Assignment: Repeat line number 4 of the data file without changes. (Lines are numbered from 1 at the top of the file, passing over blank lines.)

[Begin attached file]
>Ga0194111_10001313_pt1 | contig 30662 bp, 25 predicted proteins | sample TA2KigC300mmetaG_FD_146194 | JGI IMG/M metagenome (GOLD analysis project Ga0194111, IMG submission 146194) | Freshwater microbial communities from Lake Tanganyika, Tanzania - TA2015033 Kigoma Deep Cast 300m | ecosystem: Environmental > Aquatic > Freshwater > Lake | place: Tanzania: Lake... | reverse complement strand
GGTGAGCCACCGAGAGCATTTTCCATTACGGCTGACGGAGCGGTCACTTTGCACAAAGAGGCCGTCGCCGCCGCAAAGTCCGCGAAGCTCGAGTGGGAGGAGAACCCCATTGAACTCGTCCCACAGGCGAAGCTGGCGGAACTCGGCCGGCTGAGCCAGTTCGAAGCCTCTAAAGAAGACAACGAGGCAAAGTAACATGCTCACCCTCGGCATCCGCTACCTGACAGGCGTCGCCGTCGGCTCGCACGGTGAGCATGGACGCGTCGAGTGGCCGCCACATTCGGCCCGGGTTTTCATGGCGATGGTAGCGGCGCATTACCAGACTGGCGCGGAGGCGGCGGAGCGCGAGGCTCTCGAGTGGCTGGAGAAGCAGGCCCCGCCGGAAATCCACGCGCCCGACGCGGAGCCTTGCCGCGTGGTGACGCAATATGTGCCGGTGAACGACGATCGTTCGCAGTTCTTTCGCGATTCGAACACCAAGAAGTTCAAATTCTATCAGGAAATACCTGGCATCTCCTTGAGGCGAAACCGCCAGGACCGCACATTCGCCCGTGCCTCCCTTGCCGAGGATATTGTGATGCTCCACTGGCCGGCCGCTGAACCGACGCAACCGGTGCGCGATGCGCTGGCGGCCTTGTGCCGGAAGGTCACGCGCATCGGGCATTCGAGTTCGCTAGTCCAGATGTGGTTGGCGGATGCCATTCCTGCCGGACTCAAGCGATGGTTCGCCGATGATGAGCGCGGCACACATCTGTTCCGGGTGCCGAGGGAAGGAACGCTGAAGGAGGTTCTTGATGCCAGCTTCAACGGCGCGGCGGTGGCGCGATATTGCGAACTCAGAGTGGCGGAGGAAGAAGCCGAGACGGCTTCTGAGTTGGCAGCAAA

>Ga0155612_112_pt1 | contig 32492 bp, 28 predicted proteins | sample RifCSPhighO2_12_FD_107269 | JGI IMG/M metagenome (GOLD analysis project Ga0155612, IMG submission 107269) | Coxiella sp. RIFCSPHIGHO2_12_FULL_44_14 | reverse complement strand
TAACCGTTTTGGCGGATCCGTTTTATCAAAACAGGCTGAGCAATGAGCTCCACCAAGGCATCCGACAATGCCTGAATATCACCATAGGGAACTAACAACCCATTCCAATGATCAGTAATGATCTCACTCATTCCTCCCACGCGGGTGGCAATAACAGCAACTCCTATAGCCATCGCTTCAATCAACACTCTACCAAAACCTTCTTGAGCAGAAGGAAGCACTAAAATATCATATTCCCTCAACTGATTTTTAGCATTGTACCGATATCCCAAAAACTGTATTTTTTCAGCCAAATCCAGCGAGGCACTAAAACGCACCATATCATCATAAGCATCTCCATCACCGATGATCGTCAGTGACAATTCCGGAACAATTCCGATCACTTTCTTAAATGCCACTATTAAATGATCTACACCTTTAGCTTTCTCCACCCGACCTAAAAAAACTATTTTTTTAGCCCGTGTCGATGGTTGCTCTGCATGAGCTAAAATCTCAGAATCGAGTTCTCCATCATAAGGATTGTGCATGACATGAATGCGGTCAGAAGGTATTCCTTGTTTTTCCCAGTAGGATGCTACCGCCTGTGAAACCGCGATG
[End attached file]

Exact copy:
TAACCGTTTTGGCGGATCCGTTTTATCAAAACAGGCTGAGCAATGAGCTCCACCAAGGCATCCGACAATGCCTGAATATCACCATAGGGAACTAACAACCCATTCCAATGATCAGTAATGATCTCACTCATTCCTCCCACGCGGGTGGCAATAACAGCAACTCCTATAGCCATCGCTTCAATCAACACTCTACCAAAACCTTCTTGAGCAGAAGGAAGCACTAAAATATCATATTCCCTCAACTGATTTTTAGCATTGTACCGATATCCCAAAAACTGTATTTTTTCAGCCAAATCCAGCGAGGCACTAAAACGCACCATATCATCATAAGCATCTCCATCACCGATGATCGTCAGTGACAATTCCGGAACAATTCCGATCACTTTCTTAAATGCCACTATTAAATGATCTACACCTTTAGCTTTCTCCACCCGACCTAAAAAAACTATTTTTTTAGCCCGTGTCGATGGTTGCTCTGCATGAGCTAAAATCTCAGAATCGAGTTCTCCATCATAAGGATTGTGCATGACATGAATGCGGTCAGAAGGTATTCCTTGTTTTTCCCAGTAGGATGCTACCGCCTGTGAAACCGCGATG